Fortnight Institute in New York will be hosting a selection of Kern’s Polaroid work from the time succinctly entitled “Polarized” in September. The works on display are akin to musical notes from the period of the Cinema of Transgression and could be likened to a opening biographical Film score of the era if one existed. The works are different from the images that Kern currently produces and have a particular sense of nostalgia about them, even if the images depict people covered in blood, some sexualized gun play and the odds and ends of cultural detritus swept up into glorified and transformed innuendos of rebellion and youthful anger. The archival impulse and visionary agenda of showing these works at Fortnight Institute is a graceful salutation to Kern’s important career. Looking into the history of the artist, Fortnight have grasped the uncanny and the arcane within and have again proven themselves trailblazers at looking past the trends of current and over-hyped art world currency by producing a show of considering the historical paradigm of an important auteur.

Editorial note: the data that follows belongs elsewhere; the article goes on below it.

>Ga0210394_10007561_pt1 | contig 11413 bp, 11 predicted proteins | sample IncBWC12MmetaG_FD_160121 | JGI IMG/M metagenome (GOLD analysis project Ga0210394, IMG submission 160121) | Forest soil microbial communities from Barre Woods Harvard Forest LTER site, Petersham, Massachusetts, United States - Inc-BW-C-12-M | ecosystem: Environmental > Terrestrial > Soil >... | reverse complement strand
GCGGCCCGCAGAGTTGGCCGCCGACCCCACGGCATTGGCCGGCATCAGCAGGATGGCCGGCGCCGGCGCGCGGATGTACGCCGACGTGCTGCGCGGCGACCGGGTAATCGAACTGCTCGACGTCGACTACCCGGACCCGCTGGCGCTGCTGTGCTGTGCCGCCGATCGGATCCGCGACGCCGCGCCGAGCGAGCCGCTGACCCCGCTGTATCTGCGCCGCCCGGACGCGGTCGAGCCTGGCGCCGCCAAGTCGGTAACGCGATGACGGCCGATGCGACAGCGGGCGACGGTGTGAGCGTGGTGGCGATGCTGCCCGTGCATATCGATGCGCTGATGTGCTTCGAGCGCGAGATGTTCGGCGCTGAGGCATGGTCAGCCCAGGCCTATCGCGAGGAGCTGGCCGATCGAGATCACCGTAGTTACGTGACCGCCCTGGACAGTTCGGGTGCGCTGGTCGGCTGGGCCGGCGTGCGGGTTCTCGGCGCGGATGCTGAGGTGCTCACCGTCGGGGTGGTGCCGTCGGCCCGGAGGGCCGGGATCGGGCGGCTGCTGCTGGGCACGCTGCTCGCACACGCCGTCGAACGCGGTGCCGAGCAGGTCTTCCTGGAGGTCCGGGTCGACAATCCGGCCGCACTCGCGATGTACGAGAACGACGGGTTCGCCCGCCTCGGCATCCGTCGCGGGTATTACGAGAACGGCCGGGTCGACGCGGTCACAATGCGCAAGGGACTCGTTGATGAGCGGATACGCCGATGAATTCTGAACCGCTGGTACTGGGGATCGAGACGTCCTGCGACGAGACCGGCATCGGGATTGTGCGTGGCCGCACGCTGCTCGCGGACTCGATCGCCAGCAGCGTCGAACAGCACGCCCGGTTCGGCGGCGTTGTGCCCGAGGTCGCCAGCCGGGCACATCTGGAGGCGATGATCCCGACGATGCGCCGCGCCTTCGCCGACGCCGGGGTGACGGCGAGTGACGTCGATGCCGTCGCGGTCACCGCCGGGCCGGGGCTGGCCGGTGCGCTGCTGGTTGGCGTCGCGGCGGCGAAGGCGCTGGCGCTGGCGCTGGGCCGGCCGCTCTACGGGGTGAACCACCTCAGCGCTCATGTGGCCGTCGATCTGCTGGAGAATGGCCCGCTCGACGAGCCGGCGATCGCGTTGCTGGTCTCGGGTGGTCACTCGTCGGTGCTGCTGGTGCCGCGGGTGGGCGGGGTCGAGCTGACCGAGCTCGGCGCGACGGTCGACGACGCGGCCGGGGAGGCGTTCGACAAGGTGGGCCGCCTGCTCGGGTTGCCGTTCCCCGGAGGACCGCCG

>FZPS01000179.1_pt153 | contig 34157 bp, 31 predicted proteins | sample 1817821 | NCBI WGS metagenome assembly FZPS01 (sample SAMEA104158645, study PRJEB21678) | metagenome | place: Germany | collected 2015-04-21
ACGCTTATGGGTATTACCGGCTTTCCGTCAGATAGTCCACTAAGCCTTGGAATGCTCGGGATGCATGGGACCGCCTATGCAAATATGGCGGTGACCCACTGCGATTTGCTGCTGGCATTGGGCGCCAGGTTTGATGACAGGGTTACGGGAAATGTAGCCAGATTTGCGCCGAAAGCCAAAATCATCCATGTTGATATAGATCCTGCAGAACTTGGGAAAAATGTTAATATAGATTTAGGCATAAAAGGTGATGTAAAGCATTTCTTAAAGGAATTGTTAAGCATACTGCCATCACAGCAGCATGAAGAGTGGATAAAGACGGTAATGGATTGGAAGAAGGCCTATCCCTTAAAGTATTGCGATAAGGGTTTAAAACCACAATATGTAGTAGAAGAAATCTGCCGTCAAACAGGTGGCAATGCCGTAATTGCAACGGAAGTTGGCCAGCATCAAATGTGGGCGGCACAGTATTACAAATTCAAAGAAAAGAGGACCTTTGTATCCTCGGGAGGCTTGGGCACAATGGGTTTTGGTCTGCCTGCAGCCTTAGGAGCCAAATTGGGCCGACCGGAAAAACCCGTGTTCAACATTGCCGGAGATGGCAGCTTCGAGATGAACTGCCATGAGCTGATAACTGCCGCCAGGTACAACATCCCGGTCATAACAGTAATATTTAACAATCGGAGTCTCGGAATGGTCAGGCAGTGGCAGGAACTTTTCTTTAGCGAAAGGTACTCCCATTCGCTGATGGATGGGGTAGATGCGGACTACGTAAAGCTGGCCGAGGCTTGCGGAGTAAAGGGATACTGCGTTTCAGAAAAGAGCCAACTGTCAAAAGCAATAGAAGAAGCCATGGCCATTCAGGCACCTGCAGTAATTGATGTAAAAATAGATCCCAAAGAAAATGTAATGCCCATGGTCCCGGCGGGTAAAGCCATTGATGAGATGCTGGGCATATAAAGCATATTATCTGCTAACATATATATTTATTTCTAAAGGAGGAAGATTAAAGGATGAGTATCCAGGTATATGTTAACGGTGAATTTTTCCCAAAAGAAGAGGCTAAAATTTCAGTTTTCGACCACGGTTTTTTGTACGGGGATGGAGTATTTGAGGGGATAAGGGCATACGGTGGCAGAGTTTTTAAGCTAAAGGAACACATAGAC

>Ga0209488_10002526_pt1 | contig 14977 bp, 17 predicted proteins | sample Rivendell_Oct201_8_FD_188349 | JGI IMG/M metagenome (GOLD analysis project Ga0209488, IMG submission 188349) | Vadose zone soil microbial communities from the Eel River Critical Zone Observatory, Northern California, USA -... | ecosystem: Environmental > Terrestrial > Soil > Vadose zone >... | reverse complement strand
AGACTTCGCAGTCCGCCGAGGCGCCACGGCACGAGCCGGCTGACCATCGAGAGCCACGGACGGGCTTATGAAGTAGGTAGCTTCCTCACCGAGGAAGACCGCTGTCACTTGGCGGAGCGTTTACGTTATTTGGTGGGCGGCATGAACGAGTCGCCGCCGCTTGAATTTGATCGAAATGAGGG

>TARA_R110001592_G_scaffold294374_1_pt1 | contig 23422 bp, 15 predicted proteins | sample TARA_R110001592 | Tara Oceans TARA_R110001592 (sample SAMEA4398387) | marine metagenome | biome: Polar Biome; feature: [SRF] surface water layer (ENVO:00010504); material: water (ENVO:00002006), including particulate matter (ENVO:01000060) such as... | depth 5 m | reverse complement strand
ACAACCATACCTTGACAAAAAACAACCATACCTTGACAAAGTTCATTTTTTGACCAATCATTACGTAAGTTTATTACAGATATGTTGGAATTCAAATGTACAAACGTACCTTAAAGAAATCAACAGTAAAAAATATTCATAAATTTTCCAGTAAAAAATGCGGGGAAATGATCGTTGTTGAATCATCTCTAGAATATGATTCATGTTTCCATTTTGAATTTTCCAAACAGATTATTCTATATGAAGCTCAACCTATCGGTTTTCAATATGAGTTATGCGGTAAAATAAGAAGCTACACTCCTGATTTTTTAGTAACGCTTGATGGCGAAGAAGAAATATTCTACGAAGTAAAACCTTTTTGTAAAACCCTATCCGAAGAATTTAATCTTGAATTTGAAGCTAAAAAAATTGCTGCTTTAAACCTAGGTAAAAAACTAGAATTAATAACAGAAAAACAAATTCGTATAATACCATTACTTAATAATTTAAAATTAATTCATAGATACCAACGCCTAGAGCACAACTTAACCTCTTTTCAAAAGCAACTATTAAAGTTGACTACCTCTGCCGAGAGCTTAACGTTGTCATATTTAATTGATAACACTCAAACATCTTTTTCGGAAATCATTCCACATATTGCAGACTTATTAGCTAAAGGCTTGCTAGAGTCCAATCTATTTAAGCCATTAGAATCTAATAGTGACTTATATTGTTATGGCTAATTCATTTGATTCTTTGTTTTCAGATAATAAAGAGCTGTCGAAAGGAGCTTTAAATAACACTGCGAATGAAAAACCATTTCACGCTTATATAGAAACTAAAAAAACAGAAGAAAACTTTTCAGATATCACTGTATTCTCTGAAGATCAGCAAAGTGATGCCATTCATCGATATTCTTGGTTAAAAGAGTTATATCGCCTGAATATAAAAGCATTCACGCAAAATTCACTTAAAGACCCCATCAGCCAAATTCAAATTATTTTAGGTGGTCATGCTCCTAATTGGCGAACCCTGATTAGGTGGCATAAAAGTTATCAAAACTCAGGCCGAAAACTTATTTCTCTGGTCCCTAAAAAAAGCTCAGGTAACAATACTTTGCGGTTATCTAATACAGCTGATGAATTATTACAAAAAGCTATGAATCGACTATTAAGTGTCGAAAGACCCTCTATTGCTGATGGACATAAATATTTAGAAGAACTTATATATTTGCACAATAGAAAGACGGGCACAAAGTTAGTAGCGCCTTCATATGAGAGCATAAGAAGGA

On a personal note, I had found Kern’s “New York Girls” very early in my own development. I remember having to order a copy of the book at a Barnes and Noble in Wisconsin, the land of Dahmer and Ed Gein. Upon arriving to pick that and “Body and Soul” up by Andres Serrano in 1996, I remember both books were behind the counter and their covers wrapped in white printing paper. It was as if the covers alone could contaminate the other orders on the shelf. There was a moment of prideful reflection of my burgeoning taste.